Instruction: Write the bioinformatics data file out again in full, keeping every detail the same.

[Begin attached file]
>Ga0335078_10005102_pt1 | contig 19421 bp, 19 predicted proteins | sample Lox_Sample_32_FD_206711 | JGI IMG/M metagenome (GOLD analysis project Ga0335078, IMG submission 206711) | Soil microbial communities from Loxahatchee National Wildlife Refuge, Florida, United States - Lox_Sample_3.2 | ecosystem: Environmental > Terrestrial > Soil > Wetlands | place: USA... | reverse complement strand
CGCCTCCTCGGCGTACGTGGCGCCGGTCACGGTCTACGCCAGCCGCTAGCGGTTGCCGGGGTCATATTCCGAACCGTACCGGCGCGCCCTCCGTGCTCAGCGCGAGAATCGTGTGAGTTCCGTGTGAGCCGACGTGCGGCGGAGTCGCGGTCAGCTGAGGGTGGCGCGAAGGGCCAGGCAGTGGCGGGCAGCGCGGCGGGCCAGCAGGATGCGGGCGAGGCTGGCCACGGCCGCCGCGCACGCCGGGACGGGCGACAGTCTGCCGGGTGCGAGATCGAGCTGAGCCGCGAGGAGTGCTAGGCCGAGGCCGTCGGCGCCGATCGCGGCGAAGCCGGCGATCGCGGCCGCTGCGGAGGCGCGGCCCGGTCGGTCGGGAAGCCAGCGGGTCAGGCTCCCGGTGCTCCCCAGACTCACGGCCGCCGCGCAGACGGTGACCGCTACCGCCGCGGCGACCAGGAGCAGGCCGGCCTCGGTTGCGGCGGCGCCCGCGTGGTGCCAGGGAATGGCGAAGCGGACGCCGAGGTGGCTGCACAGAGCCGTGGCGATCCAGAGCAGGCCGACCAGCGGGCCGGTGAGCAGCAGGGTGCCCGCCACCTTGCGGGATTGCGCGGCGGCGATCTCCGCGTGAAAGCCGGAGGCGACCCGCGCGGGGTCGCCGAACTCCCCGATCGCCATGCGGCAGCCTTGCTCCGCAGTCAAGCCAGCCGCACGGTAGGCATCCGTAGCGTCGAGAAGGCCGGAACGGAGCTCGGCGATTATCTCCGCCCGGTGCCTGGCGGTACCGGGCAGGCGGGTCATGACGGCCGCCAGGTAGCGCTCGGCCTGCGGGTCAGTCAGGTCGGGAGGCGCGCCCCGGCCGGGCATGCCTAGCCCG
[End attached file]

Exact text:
>Ga0335078_10005102_pt1 | contig 19421 bp, 19 predicted proteins | sample Lox_Sample_32_FD_206711 | JGI IMG/M metagenome (GOLD analysis project Ga0335078, IMG submission 206711) | Soil microbial communities from Loxahatchee National Wildlife Refuge, Florida, United States - Lox_Sample_3.2 | ecosystem: Environmental > Terrestrial > Soil > Wetlands | place: USA... | reverse complement strand
CGCCTCCTCGGCGTACGTGGCGCCGGTCACGGTCTACGCCAGCCGCTAGCGGTTGCCGGGGTCATATTCCGAACCGTACCGGCGCGCCCTCCGTGCTCAGCGCGAGAATCGTGTGAGTTCCGTGTGAGCCGACGTGCGGCGGAGTCGCGGTCAGCTGAGGGTGGCGCGAAGGGCCAGGCAGTGGCGGGCAGCGCGGCGGGCCAGCAGGATGCGGGCGAGGCTGGCCACGGCCGCCGCGCACGCCGGGACGGGCGACAGTCTGCCGGGTGCGAGATCGAGCTGAGCCGCGAGGAGTGCTAGGCCGAGGCCGTCGGCGCCGATCGCGGCGAAGCCGGCGATCGCGGCCGCTGCGGAGGCGCGGCCCGGTCGGTCGGGAAGCCAGCGGGTCAGGCTCCCGGTGCTCCCCAGACTCACGGCCGCCGCGCAGACGGTGACCGCTACCGCCGCGGCGACCAGGAGCAGGCCGGCCTCGGTTGCGGCGGCGCCCGCGTGGTGCCAGGGAATGGCGAAGCGGACGCCGAGGTGGCTGCACAGAGCCGTGGCGATCCAGAGCAGGCCGACCAGCGGGCCGGTGAGCAGCAGGGTGCCCGCCACCTTGCGGGATTGCGCGGCGGCGATCTCCGCGTGAAAGCCGGAGGCGACCCGCGCGGGGTCGCCGAACTCCCCGATCGCCATGCGGCAGCCTTGCTCCGCAGTCAAGCCAGCCGCACGGTAGGCATCCGTAGCGTCGAGAAGGCCGGAACGGAGCTCGGCGATTATCTCCGCCCGGTGCCTGGCGGTACCGGGCAGGCGGGTCATGACGGCCGCCAGGTAGCGCTCGGCCTGCGGGTCAGTCAGGTCGGGAGGCGCGCCCCGGCCGGGCATGCCTAGCCCG